Turning now to the evaluation of hydration status specifically, many means exist for determination of hydration status based on evaluation of urine characteristics. The most common of these is determination of urine specific gravity (SG), which is a measure of the concentration of urine (the amount of solid material dissolved in a given volume of urine). Urine concentration is determined by the kidney's response to circulating fluid volume, such that as circulating fluid volume decreases (in the case of dehydration, for example), urine concentration is increased as a means of retaining water for circulation. The clinically meaningful range of urine specific gravity is established to lie between 1.000 (the SG of water) and about 1.030 (a highly-concentrated urine).
The clinical reference standard for SG determination is “Light” or “Optical” refractometry, which exploits the differences in refraction of an incident beam of light by liquids of differing specific gravities.
Light refractometry is fairly easily performed by a skilled individual, but the equipment is costly and must be maintained and calibrated consistently.
Dry-phase chemically-treated reagent papers (e.g. dipsticks) are in widespread use for estimation of urine specific gravity, which for most urine specimens is a reliable and valid surrogate measure of SG. Reagent dipsticks produce a color change when exposed to a liquid specimen, and the resulting SG is read from a color chart typically containing a range of possible colors representing SG values in the clinically meaningful range.
Dipsticks are easily used and require minimum training to read results, but they require at least a single drop of liquid urine to activate the test. Individuals who can cooperate in the test are able either to collect a specimen in a container, or to urinate directly onto the dipstick to produce a result. Modern highly-absorbent diapers, however, retain urine so tightly within their absorbent material that insufficient urine can be expressed from the diaper to produce a valid test result. Additionally, the polymer gel formed by urine in contact with the absorbent material has ion-trapping properties, changing the ionic strength (and hence the indicated SG) when a dipstick is used. Finally, the set of chemical reactions that takes place in the dipstick is inherently sensitive to the pH of the test liquid, such that indicated SG is lower than true SG at high pH values. This pH sensitivity is a potential source of at least minor errors in SG determination by this method.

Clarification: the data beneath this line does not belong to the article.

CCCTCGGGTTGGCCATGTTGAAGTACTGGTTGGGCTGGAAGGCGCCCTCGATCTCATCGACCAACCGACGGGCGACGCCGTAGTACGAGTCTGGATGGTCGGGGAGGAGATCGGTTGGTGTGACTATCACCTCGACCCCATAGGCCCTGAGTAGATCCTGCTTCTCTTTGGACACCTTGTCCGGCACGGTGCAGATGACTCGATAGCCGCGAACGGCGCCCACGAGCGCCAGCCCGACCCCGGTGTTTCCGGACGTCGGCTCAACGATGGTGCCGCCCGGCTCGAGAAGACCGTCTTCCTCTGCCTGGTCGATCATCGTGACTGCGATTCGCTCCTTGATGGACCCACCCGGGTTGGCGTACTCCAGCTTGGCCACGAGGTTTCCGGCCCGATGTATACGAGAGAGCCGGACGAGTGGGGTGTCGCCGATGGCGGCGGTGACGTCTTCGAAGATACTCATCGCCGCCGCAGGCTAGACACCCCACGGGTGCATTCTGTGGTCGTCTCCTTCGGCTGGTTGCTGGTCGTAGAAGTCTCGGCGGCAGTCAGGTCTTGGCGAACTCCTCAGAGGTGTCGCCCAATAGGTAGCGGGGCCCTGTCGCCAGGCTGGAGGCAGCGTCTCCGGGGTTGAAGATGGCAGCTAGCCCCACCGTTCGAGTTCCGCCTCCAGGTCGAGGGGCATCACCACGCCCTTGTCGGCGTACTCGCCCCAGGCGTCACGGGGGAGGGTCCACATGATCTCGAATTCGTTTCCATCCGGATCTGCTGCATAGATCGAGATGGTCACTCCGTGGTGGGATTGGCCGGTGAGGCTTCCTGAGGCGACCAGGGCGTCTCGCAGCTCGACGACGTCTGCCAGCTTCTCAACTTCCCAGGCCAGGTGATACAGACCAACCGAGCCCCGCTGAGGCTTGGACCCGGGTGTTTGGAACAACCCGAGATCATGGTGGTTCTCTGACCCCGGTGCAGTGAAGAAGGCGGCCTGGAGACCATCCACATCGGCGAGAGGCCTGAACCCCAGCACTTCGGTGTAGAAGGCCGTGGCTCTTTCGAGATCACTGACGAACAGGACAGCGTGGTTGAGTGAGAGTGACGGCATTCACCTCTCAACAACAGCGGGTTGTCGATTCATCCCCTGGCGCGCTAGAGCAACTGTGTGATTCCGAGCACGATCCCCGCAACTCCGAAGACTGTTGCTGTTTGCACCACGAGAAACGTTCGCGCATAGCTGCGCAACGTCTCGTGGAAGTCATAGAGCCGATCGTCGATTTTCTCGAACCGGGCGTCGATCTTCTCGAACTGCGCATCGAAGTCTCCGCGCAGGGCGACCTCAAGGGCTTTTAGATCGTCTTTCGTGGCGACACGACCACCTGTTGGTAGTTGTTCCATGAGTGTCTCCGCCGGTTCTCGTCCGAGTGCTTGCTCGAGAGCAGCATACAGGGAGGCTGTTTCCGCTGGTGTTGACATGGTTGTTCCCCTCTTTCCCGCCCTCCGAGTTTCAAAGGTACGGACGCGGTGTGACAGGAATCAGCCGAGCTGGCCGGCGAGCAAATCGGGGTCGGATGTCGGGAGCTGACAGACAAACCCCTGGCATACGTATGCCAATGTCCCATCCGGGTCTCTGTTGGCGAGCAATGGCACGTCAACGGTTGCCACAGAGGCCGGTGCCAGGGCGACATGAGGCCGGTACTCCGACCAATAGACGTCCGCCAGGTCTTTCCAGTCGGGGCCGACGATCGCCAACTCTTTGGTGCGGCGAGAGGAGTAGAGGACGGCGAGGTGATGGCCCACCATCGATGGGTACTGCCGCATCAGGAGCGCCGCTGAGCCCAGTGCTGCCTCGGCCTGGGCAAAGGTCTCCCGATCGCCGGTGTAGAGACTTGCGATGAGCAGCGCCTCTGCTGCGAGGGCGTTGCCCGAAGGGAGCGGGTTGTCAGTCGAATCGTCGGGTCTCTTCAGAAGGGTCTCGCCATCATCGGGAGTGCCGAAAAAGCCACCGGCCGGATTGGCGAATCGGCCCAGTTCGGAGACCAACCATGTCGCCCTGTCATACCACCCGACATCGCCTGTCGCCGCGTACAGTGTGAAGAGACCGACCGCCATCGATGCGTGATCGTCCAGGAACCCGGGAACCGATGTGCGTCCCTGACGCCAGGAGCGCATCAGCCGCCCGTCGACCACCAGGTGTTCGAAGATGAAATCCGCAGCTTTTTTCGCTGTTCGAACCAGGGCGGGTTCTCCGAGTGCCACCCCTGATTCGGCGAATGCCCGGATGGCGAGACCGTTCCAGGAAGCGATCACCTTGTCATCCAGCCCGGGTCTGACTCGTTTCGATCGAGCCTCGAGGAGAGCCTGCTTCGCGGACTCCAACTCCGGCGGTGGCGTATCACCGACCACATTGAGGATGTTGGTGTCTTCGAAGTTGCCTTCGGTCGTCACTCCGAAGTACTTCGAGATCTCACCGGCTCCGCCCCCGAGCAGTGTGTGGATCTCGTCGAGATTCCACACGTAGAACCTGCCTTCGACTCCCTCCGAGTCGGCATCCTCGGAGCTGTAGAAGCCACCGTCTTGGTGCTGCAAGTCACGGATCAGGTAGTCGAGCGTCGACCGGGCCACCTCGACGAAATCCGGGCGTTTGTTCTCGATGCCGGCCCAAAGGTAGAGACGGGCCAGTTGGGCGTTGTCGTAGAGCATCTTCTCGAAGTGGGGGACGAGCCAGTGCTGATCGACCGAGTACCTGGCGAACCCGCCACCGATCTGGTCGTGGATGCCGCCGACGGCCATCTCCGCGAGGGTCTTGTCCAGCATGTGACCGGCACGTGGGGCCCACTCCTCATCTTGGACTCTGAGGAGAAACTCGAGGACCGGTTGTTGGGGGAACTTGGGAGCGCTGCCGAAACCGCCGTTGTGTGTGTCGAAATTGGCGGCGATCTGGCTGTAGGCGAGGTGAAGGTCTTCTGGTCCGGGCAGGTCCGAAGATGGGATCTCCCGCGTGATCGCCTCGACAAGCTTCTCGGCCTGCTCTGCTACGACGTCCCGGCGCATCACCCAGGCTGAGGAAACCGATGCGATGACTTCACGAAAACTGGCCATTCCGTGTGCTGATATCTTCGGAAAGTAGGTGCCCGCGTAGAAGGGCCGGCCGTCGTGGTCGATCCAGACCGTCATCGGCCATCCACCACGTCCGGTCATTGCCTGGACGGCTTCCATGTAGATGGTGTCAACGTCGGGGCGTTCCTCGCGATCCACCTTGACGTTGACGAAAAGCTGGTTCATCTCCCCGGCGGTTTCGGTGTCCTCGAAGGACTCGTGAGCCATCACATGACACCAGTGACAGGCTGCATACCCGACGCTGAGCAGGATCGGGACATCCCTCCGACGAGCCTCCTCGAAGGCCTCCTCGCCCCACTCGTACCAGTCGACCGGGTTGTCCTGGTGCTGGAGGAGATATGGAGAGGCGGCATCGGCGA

As a result of these various limitations in existing methodologies, the determination of urine SG, a valuable contributor to the evaluation of hydration status, is essentially unavailable in the large population of people who would benefit the most from its use, for example, infants and other diaper-wearing individuals with diarrheal illness who are at risk for dehydration. The problem is not trivial: dehydration from diarrhea remains the single largest cause of death in children under 5 years of age in the world. In the United States alone roughly 20 million episodes of diarrheal illness occur annually in children in that age group, with an estimated cost for health care services of between 1 and 2 billion dollars.
In summary, a need exists for a more effective method and device that makes determination of urine specific gravity, a valuable contributor to the evaluation of overall hydration status, available particularly to the large population of individuals who cannot participate directly in the collection and testing of urine for this purpose. In this application we disclose more effective diagnostic methods and devices that enable specific gravity testing of urine from diaper-wearing individuals; the methods and devices overcome the difficulties associated with collection in this population as outlined above and in the prior art review outlined below, including preventing the contact of tested urine with diaper absorbent material, providing a means for introducing a pH correction such that the inherent pH sensitivity of the reagent test is mitigated, as well as other novel diagnostic and customer use features described herein.